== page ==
The physical design of your database is highly relevant as its right implementation is necessary to make the logical blueprint of the database system work. The physical design can optimize the query processing performance while simultaneously maintaining Data Integrity by preventing data redundancies. This optimal setup will also allow the database users to manage and access their data with more ease. 

The Physical Design Database process allows you to convert the information and ideas collected during the logical planning phase into a detailed description of the physical model for your database. The difference between logical and physical modes is shown in the below image.

Physical Design Database: Logical vs Physical Models
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The Physical Design Database is important because it showcases the exact implementation of your data model in the desired database. This representation includes all tables with the required column name, data type, constraints, primary & foreign keys, etc. Furthermore, the physical design allows you to translate design schemas into real database structures and customize them to suit your business needs. 

What is the Database Life Cycle?

The database life cycle contains all the fundamental steps required for designing a logical database using Conceptual Modelling, and further devising a physical database that contains proper indexing, partitioning, clustering, and works with optimal real-time performance. Once these 2 models are completed, the life cycle moves on to work on database implementation and finally, its maintenance. The 4 steps of the Database Life Cycle are as follows:

1. Requirements Analysis: This step is about gathering the information required to start planning the database design. The analysis is carried out by interviewing the developers and users of database systems via surveys, formal meetings, etc. The results of this analysis are converted into specifications which showcase the data relationships and expected output of database software.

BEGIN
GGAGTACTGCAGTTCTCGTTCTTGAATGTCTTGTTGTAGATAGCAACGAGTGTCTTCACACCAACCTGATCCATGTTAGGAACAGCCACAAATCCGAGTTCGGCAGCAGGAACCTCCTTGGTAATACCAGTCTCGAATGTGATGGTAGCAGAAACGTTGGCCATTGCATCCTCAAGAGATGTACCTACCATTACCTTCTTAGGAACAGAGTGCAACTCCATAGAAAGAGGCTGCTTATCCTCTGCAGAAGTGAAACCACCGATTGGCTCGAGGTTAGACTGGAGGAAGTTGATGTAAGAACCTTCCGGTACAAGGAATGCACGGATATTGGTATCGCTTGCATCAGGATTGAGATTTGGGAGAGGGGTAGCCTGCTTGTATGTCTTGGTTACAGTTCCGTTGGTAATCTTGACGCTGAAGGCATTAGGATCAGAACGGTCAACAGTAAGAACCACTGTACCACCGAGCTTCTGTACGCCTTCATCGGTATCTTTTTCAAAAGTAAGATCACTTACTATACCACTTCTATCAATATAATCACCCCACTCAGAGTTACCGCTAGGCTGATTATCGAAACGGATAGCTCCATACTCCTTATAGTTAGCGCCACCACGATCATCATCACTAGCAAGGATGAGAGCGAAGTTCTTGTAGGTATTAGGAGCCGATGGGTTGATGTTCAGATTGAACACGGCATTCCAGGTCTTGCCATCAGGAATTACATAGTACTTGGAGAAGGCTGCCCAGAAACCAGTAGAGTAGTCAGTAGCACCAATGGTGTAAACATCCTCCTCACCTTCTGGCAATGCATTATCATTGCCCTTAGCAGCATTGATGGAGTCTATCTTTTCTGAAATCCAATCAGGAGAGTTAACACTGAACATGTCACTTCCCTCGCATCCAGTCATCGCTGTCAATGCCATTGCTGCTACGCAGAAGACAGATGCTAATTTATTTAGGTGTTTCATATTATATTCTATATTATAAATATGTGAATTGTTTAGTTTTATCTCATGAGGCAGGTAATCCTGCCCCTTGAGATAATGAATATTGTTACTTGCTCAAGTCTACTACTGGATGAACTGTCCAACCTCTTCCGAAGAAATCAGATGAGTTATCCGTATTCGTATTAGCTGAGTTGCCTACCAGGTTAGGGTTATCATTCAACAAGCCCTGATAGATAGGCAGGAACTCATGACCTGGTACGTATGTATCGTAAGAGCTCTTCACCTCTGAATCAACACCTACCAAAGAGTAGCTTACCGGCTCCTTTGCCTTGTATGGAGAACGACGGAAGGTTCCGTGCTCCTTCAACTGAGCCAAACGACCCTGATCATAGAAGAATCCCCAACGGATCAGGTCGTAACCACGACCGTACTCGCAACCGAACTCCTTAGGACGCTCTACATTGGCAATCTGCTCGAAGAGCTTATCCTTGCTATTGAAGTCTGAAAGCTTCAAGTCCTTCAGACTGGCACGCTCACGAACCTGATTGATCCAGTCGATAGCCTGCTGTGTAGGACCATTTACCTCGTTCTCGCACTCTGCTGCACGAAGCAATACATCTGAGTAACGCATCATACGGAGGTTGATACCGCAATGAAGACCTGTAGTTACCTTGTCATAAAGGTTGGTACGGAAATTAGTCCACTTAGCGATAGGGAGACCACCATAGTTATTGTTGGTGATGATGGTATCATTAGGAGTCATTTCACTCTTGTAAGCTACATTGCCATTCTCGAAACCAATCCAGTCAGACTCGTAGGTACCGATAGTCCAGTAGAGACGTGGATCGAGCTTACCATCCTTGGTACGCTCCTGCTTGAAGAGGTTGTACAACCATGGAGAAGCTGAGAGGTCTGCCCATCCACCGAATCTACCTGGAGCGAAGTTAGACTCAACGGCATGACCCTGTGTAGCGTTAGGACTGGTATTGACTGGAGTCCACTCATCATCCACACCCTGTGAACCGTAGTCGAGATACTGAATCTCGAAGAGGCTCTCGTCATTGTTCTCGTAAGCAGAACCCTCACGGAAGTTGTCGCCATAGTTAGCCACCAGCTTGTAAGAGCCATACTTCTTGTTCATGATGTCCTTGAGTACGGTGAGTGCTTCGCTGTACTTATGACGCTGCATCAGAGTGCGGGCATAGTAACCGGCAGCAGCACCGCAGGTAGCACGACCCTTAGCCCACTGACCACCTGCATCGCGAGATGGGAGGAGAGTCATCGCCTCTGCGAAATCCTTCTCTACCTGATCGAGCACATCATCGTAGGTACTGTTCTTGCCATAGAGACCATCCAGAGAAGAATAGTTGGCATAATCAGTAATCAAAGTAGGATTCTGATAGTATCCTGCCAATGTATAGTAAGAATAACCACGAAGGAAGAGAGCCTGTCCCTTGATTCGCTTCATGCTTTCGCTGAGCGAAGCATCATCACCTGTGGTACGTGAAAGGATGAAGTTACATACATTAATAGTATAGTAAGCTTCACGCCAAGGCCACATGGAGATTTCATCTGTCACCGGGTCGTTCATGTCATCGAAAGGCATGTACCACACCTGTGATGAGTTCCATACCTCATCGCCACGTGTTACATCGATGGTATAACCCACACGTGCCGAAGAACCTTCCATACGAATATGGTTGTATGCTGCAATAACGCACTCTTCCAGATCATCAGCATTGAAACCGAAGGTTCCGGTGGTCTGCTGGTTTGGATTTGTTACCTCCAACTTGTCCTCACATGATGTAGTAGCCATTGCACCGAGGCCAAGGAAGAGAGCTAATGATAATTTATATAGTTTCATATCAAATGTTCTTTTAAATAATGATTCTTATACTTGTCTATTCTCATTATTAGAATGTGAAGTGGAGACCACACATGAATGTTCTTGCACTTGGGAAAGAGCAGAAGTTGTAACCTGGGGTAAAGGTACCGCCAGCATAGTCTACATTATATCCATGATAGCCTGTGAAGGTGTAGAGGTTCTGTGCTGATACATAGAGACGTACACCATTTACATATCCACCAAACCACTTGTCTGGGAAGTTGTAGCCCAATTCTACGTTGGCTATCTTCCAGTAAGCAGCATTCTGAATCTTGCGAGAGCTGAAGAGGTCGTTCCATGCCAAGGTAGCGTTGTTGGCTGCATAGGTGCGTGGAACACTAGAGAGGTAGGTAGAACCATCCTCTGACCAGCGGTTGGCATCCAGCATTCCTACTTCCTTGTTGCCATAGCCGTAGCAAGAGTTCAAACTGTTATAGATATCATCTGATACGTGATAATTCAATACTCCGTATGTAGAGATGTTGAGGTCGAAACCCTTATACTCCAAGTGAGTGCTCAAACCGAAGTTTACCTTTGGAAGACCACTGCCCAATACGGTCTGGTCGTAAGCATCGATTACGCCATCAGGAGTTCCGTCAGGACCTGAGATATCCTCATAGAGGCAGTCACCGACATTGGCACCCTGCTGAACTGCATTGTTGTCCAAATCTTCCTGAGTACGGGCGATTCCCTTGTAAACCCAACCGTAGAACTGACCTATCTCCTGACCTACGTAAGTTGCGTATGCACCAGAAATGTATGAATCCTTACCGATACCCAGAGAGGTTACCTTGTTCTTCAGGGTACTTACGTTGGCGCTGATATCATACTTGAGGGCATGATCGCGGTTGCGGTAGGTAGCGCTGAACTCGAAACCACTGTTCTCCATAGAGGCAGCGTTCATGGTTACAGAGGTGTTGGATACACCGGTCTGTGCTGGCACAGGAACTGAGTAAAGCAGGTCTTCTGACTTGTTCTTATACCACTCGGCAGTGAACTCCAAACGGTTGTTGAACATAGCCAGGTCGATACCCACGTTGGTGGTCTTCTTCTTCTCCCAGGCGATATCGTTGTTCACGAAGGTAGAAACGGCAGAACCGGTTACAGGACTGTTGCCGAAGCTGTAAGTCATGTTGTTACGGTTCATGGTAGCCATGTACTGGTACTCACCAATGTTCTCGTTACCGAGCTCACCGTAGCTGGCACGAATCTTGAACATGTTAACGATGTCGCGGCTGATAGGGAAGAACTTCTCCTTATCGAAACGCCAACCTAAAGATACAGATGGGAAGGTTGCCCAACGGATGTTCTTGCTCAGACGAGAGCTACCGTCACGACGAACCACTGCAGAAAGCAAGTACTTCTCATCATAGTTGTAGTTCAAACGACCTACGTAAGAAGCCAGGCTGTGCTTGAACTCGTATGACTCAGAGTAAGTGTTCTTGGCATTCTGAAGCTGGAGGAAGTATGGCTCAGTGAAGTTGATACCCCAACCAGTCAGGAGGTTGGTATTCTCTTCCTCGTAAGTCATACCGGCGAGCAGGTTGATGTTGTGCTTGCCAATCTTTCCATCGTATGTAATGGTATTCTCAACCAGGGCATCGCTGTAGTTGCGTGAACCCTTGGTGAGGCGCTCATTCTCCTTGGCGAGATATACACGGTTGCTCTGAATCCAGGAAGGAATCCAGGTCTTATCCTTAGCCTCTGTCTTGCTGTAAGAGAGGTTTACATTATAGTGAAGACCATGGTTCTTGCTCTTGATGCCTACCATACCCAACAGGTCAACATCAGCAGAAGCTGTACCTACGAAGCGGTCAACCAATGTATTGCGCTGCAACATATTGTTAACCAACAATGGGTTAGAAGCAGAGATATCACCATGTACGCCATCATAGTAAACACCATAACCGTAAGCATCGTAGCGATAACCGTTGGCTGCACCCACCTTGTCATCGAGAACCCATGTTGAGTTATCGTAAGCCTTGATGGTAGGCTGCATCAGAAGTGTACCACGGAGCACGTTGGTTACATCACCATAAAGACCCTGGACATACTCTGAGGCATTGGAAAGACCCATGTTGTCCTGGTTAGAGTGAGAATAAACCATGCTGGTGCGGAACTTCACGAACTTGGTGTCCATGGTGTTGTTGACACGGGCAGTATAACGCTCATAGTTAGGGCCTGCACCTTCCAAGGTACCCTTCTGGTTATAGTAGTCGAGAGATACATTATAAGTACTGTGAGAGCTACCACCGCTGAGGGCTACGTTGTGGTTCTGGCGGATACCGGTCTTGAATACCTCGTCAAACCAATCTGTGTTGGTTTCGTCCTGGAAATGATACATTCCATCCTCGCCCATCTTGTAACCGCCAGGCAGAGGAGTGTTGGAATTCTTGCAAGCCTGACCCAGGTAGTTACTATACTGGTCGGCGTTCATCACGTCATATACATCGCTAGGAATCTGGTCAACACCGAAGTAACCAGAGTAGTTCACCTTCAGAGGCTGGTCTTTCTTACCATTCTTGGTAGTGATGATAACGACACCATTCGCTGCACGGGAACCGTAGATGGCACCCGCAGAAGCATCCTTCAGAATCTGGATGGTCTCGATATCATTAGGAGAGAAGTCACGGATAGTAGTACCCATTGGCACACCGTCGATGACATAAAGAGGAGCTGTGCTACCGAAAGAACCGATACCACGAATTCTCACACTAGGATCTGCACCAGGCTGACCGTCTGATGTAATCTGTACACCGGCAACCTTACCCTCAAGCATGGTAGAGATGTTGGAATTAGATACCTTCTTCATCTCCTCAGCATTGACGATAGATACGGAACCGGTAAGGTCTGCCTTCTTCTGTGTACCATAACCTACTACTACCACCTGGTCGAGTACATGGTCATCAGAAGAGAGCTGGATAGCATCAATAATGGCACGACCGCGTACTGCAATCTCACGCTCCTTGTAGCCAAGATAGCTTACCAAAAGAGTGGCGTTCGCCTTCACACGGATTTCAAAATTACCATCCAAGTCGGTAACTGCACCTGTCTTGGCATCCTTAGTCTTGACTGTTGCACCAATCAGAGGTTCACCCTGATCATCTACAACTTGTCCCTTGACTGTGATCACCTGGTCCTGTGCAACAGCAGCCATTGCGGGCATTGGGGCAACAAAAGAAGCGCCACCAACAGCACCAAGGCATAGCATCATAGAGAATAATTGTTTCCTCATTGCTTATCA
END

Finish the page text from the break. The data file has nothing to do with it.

2. Logical Database Design: This step utilises the specifications generated during the analysis phase and builds the database system’s conceptual model (Logical Design). This phase leverages Unified Modeling Language (UML) and (ER) modelling to capture the user’s expectations in terms of data entities and their relationships. Ultimately a huge schema is developed incorporating all the data tables and their connections with each other in a normalized form. 

3. Physical Database Design: Once the SQL tables are ready in a normalized form, the logical schema is transformed into a physical database design. This phase applies indexing, partitioning, and clustering of data to store the database tables in a way that facilitates easy access for users. The goal of this Physical Design Database process is to ensure maximum performance of your database across all the applications that rely on it.

4. Database implementation & Monitoring: After the physical design is complete you can use the Data Definition Language (DDL) to create new tables and add data to them. Furthermore, you can deploy Data Manipulation Language (DML) queries and modify & manipulate data according to your needs,

Now, in case certain schema level changes are required for the DBMS, you need to go again for requirement analysis and work your way up to logical and physical designing in the Data Cycle,